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FAIRBANKS TRIAL: Jury resumes deliberations, asks to listen to audio recording taken during standoff

CROOKSTON - Only 45 minutes after the jury resumed deliberations this morning in the trial of Thomas Lee Fairbanks, it asked to return to the court room to listen to a 10-minute audio recording of law enforcement officers during the 2009 standoff.

Thomas Fairbanks
Thomas Fairbanks

CROOKSTON - Only 45 minutes after the jury resumed deliberations this morning in the trial of Thomas Lee Fairbanks, it asked to return to the court room to listen to a 10-minute audio recording of law enforcement officers during the 2009 standoff.

On the recording, some of the dozens of officers from several agencies who responded to the shooting of Mahomen County Sheriff's Deputy Christopher Dewey Feb. 18, 2009, in Mahnomen, Minn., could be heard talking about hearing a gunshot fired from Fairbanks' trailer home.

The recording was done from about 9:10 a.m. - or about two hours after Fairbanks shot Dewey outside a house across the street - when several officers on the perimeter of the standoff testified they heard a gunshot from Fairbanks' home.

On the recording, as jurors tilted their heads to hear, one officer could be heard saying he heard a gunshot come out of the south side of the home in front of him and then a bullet, apparently, hit a house behind where he was stationed during the standoff.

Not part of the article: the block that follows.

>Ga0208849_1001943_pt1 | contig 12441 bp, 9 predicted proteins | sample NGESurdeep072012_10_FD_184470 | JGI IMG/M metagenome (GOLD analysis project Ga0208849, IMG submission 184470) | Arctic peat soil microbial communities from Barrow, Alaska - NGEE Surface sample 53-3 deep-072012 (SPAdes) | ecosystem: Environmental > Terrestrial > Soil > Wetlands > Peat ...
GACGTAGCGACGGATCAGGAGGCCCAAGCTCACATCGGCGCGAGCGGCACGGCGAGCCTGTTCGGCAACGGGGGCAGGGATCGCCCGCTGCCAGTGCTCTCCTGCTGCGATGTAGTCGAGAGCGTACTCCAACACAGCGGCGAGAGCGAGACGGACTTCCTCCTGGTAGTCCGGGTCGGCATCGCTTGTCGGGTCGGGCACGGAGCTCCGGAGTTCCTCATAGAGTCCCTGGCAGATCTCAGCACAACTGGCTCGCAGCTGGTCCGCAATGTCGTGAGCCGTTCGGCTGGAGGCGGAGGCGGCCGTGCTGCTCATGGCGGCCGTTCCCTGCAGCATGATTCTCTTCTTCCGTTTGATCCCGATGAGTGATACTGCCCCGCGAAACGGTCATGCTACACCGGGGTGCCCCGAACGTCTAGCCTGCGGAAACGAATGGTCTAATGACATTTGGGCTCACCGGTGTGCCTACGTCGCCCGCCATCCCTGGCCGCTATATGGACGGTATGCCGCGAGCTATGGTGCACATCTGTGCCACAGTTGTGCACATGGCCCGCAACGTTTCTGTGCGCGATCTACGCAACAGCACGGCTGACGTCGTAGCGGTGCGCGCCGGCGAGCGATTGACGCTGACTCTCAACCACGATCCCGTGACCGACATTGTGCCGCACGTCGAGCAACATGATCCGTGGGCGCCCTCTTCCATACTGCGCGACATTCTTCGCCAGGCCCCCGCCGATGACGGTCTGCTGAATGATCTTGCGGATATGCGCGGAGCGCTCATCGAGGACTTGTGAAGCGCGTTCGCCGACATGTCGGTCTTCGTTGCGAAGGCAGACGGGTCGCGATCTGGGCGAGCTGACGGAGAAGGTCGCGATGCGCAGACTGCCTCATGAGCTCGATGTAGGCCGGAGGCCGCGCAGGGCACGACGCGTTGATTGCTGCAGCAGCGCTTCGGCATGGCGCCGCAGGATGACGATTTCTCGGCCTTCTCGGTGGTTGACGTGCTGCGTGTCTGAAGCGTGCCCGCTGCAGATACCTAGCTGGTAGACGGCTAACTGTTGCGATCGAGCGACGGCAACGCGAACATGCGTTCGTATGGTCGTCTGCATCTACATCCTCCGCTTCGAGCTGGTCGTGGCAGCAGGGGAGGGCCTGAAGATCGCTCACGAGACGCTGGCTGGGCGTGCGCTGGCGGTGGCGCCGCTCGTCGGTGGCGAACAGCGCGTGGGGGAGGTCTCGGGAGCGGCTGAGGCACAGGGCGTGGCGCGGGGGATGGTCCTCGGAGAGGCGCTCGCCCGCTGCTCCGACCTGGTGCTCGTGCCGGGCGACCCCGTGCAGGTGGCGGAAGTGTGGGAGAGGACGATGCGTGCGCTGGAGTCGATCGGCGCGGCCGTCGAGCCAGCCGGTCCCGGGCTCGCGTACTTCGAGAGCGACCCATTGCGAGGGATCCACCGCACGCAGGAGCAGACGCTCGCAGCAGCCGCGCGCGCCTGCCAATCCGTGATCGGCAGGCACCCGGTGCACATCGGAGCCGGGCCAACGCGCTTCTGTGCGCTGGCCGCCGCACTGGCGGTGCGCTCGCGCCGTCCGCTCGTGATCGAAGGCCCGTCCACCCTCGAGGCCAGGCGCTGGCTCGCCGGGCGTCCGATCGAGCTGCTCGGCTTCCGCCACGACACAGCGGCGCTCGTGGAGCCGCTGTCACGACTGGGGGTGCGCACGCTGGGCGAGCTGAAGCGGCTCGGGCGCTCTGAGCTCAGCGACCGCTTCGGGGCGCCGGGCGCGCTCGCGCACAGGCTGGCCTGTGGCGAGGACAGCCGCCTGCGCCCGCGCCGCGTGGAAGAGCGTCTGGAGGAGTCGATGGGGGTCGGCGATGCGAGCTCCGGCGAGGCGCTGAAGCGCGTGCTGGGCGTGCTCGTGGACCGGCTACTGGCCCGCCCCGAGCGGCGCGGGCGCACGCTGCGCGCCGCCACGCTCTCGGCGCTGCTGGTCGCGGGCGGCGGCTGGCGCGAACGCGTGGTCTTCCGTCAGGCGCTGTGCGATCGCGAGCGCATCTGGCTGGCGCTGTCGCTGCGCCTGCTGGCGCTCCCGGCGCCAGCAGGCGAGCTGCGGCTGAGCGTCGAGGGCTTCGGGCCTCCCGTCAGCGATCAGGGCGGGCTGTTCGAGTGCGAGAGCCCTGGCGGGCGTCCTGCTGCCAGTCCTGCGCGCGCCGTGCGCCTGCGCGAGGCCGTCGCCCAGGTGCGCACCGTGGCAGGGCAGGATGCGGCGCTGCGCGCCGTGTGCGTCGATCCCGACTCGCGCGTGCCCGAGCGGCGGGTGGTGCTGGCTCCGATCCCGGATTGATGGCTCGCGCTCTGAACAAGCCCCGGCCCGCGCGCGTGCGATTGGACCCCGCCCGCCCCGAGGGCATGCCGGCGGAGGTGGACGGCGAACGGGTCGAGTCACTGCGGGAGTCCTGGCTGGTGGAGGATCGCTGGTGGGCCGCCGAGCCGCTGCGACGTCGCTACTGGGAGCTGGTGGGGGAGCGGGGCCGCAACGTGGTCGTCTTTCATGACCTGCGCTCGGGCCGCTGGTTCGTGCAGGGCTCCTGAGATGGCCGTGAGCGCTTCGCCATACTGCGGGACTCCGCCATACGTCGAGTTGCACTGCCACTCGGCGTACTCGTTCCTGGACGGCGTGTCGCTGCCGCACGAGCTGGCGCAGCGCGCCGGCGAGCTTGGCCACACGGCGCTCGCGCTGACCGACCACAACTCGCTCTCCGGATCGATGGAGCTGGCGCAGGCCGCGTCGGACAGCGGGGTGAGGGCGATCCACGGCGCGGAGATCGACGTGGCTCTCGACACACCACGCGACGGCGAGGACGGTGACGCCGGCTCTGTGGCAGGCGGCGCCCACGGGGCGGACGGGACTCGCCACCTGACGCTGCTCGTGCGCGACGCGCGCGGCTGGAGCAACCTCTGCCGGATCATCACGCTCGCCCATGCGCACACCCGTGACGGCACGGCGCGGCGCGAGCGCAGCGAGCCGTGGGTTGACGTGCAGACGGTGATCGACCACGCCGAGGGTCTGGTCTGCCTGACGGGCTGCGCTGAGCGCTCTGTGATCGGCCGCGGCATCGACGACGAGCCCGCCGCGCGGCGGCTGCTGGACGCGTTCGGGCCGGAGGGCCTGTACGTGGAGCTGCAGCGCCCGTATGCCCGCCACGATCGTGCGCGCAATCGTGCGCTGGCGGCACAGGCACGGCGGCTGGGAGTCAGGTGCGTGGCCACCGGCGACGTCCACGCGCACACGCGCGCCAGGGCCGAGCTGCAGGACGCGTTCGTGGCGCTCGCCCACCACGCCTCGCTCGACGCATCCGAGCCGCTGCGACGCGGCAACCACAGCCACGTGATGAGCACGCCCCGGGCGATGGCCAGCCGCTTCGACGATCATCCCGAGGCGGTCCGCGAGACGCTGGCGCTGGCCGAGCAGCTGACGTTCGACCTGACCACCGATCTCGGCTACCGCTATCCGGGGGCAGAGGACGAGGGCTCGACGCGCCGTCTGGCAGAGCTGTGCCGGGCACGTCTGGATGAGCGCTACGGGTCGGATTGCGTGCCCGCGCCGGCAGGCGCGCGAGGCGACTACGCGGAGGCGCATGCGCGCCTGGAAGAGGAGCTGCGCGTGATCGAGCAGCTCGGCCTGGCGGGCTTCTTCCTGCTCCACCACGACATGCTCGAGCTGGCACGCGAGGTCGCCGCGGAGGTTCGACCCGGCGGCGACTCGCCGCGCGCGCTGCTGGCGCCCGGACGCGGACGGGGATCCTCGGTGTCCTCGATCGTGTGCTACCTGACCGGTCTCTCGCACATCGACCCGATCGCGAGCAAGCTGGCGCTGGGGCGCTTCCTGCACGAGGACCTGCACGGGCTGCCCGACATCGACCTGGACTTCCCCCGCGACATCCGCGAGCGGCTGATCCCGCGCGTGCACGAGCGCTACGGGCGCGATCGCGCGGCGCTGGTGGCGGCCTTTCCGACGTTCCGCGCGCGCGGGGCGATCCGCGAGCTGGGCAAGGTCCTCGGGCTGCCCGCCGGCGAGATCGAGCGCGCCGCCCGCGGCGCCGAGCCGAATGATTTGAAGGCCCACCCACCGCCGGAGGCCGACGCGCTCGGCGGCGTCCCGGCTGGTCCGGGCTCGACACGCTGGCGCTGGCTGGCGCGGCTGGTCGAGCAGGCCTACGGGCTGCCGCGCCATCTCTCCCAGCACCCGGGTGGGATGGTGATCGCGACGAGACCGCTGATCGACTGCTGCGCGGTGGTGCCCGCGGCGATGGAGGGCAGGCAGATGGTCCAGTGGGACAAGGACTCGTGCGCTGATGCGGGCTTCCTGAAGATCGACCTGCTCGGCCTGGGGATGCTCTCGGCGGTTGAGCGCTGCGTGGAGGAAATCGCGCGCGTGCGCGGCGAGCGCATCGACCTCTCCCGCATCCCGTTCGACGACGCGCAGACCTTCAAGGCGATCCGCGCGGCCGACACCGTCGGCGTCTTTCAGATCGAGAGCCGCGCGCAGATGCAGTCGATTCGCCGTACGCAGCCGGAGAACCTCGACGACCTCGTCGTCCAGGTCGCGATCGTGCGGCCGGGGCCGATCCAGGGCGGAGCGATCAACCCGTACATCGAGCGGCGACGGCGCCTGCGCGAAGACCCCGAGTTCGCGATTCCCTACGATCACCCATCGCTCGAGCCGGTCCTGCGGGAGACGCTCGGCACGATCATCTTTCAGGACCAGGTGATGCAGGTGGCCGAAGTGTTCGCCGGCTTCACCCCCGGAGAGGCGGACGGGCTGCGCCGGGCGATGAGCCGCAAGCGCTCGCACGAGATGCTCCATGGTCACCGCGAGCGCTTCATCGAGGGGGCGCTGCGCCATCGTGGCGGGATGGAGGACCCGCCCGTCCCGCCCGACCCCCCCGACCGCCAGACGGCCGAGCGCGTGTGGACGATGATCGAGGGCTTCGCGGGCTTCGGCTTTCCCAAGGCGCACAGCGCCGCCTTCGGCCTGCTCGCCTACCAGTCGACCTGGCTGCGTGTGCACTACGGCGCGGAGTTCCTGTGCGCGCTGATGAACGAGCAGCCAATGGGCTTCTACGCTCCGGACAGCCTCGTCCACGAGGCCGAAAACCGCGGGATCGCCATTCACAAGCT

It's part of the evidence the prosecution says proves Fairbanks shot toward law enforcement officers, elements of most of the 12 charges he faces.


The defense argued no evidence was found of a bullet hole or fragments near the house behind where the officer stood, nor any hole on the south side of Fairbanks' house.

After listening to the recording, the jury returned to its deliberation room.

The jury deliberated three hours Wednesday night and less than an hour today before asking to hear the recording again, a recording it heard during the trial.

It might indicate where the jury is at in deciding the multiple charges against Fairbanks that involve a few key decisions for the five women and seven men on the jury.

The big one is whether Fairbanks, 34, committed first-degree murder of a peace officer when, he admits, he shot Dewey once in the head and twice in the torso about 7:04 a.m. Feb. 18, 2009, causing his death on Aug. 9, 2010.

The autopsy physician said Dewey died of complications from the gunshot wound to his head, which destroyed nearly a third of his brain.

State District Judge Jeff Remick told the jury that to find Fairbanks guilty of the charge, it must find that his "act had a substantial part in bringing about the death" of Dewey.

"It is not necessary that (Fairbanks') act be the sole cause of death so long as (his) act starts a chain of events which results in or substantially contributes to the death."


Based on state supreme court decisions, one as recent as Aug. 2, Remick said such a "chain of causation" . . "is not broken by any treatment or lack of treatment administered to (Dewey) by the doctors in this case."

Remick told the jury that in deciding on first-degree murder, it also must decide whether Fairbanks had "an intent to kill," Dewey; that is, whether he "acted with the purpose of causing death, or believed that the act would have that result."

It's not necessary for Fairbanks' act to be premeditated in order for him to be guilty of first-degree murder, Remick said.

This charge carries a mandatory sentence of life in prison without parole.